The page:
To allow our staff to fully celebrate the Christmas season with family and friends, the David Caleb Cook Foundation offices will be closed beginning end of day on December 22nd and reopening on Tuesday, January 2nd.

To allow our staff to fully celebrate the Christmas season with family and friends, the David Caleb Cook Foundation offices will be closed beginning end of day on December 22nd and reopening on Tuesday, January 2nd. If you would like to make a year-end donation to the foundation, please click here.

If you prefer to donate by mail or phone, please click here.

Thanksgiving: Reflections on Death and Life

Many friends on Facebook are posting a reason to be grateful each day this Thanksgiving month. My list of thanks seems to be a mile long. To start, there is my faith in Jesus, my health, a warm bed, the love of family and friends, and a strong calling to ministry. This year I’m also grateful for the often more visceral experiences that have changed my heart’s DNA. They involve death and life and the glory of God.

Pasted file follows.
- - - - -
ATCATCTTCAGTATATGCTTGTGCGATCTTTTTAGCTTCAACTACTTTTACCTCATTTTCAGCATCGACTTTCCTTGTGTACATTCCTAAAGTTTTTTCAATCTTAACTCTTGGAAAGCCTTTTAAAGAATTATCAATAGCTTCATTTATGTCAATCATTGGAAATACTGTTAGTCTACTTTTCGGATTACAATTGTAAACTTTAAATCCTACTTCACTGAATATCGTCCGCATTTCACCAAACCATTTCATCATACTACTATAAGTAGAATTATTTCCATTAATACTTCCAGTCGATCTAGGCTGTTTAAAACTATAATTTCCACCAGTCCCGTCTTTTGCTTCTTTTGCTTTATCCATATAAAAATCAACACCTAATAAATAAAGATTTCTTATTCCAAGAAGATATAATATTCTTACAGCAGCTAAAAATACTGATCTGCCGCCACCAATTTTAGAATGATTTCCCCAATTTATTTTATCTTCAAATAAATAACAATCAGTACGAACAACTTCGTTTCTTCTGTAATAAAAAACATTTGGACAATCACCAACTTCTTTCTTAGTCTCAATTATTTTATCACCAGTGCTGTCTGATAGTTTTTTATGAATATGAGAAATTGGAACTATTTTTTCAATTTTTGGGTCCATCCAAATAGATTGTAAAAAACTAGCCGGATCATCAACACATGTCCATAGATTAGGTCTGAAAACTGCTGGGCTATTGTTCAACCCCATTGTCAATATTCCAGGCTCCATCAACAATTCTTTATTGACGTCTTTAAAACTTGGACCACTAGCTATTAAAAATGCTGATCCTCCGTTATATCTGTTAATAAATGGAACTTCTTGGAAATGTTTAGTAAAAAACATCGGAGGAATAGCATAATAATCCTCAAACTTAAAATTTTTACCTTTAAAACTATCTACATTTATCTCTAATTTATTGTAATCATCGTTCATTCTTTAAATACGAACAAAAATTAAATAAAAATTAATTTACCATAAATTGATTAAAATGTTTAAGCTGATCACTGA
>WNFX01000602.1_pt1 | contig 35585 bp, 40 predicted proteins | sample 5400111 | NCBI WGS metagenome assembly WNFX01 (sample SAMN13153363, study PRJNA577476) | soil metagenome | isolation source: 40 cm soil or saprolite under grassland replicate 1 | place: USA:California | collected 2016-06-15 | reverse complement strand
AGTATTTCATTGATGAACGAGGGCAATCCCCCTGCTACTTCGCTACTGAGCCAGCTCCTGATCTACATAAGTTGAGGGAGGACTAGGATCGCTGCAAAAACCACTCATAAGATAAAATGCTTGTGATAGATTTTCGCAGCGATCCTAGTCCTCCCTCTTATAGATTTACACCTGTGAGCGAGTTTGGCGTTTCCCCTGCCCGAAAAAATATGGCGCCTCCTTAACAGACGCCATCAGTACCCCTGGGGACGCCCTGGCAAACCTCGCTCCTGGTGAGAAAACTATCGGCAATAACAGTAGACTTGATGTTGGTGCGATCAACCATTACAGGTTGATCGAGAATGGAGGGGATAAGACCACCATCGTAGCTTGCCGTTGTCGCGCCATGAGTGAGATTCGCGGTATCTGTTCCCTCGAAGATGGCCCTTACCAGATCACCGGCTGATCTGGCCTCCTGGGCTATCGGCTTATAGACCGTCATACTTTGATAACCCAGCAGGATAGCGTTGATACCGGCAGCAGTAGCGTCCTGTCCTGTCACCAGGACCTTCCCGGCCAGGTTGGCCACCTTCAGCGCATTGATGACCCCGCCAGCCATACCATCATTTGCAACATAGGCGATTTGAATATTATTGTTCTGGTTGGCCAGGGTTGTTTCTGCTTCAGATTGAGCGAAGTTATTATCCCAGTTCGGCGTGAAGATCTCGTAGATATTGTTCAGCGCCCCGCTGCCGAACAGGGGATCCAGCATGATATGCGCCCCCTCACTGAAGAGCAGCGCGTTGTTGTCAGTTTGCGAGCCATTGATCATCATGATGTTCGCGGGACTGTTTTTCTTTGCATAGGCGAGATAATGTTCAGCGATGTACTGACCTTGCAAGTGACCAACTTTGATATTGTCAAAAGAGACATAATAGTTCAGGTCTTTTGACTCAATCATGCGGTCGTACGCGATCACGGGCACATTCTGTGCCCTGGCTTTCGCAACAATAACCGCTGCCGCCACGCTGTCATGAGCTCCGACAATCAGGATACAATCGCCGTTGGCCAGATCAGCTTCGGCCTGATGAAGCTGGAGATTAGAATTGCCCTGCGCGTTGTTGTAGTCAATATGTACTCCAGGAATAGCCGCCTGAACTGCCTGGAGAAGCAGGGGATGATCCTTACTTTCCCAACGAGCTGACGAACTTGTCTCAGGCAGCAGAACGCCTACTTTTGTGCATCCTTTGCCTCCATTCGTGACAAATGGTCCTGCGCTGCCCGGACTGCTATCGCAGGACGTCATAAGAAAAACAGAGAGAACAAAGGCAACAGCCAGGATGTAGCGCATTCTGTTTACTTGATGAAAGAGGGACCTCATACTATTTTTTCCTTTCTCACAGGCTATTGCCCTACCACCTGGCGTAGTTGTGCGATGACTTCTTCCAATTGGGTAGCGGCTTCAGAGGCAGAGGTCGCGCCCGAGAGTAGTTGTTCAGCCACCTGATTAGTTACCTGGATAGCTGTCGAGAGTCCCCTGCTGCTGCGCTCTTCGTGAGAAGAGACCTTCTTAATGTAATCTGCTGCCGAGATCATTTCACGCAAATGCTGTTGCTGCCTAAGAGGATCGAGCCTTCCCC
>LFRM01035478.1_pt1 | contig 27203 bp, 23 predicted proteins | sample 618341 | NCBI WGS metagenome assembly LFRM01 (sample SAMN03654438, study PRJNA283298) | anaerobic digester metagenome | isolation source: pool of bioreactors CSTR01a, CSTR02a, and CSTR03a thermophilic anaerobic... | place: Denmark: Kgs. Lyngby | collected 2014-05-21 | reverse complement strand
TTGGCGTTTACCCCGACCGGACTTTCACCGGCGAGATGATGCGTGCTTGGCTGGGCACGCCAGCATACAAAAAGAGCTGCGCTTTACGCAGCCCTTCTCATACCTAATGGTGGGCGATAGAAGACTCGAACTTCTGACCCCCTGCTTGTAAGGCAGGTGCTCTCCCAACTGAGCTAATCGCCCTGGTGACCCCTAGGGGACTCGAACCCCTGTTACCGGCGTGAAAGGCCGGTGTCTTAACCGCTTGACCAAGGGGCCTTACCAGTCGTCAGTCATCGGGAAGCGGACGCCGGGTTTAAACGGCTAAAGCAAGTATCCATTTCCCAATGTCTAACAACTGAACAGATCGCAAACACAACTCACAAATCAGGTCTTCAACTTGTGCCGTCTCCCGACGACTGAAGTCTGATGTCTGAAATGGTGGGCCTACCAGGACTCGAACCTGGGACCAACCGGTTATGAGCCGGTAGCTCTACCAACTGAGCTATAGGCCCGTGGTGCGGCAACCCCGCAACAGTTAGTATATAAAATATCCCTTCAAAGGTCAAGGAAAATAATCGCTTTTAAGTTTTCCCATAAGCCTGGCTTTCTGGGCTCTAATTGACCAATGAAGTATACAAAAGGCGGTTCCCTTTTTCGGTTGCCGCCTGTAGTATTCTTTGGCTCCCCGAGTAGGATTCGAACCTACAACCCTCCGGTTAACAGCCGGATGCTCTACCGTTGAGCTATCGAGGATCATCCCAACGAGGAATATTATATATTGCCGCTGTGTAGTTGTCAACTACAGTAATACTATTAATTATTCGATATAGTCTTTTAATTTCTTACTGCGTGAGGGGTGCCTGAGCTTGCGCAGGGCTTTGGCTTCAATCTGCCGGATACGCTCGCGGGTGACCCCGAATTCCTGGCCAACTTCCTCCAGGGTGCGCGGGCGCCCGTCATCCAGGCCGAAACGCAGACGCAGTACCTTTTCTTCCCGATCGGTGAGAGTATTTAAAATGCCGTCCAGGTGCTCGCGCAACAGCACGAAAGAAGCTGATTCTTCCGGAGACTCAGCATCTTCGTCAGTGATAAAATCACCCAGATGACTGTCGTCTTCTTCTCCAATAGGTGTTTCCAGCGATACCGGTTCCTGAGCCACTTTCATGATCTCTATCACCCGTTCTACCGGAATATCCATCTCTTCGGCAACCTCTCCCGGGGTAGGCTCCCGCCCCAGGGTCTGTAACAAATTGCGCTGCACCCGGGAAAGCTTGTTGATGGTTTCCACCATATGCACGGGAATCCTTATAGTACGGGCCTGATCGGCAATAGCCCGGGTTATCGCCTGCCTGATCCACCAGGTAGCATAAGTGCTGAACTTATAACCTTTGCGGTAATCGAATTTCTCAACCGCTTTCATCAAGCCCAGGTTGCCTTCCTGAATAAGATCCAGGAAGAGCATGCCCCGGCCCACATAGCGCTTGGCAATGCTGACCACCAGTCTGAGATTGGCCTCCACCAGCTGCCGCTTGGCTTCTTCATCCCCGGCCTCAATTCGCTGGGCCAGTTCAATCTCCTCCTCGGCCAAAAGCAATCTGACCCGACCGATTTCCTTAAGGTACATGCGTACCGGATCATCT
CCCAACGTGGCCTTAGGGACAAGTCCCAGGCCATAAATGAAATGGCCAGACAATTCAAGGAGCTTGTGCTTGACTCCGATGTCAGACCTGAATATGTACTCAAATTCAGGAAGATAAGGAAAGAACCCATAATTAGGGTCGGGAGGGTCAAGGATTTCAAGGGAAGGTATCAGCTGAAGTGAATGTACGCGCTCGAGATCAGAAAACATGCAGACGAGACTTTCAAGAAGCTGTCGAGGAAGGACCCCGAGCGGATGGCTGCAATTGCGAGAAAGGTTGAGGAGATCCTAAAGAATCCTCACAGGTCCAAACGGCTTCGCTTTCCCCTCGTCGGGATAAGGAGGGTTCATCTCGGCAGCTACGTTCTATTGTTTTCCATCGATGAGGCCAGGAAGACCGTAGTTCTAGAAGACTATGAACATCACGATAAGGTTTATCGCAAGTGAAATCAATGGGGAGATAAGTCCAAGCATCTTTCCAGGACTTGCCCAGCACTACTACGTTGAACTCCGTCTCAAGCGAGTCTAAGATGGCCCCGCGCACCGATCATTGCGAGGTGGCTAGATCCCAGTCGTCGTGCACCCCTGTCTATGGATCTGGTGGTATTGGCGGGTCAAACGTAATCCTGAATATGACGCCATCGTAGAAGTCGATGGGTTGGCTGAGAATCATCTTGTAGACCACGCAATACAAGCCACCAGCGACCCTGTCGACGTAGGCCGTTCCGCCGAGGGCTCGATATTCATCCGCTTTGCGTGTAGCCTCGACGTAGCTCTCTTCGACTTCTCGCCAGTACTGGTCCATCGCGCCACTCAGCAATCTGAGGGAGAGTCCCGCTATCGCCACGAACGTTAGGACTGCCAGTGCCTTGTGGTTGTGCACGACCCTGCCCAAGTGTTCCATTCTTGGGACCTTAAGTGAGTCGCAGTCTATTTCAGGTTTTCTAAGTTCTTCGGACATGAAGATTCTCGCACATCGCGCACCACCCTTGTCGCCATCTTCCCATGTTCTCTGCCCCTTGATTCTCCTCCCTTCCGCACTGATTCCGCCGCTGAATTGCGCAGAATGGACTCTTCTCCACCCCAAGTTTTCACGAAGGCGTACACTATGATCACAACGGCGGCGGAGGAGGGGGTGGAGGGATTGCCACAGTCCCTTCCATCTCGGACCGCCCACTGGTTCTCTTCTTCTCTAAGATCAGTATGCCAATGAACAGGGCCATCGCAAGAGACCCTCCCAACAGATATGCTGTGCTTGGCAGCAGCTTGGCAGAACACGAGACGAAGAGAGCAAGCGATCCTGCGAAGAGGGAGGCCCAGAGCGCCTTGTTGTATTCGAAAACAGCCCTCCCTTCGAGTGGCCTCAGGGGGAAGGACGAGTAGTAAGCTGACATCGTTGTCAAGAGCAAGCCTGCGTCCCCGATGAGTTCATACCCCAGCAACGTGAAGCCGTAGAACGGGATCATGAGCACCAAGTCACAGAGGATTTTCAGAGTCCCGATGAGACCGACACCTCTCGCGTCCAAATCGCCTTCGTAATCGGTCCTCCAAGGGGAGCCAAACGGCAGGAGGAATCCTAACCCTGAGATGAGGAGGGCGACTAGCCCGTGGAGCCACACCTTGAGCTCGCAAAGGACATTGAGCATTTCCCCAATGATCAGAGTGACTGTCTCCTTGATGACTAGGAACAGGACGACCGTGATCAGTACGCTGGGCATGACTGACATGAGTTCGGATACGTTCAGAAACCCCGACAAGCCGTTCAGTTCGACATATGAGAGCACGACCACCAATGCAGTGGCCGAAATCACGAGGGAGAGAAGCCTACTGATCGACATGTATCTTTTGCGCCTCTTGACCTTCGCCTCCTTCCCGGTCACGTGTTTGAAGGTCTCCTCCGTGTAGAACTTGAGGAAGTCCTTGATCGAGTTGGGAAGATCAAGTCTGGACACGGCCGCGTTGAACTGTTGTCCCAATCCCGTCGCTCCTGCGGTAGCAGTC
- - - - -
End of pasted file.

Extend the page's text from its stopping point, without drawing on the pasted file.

Thanksgiving: Reflections on Death and LifeThis year I traveled to India to see our J127 Clubs* in action. This three-year program is an outreach of David C Cook and based on the Scripture, “True religion that God accepts is to care for orphans in distress …” James 1:27.  We equip the local church in India to feed the soul or as we call it, “the other half of the child.” The orphans involved in these clubs have faced significant trauma in their young lives. They’re either ignored by the world or seen as beyond hope for redemption.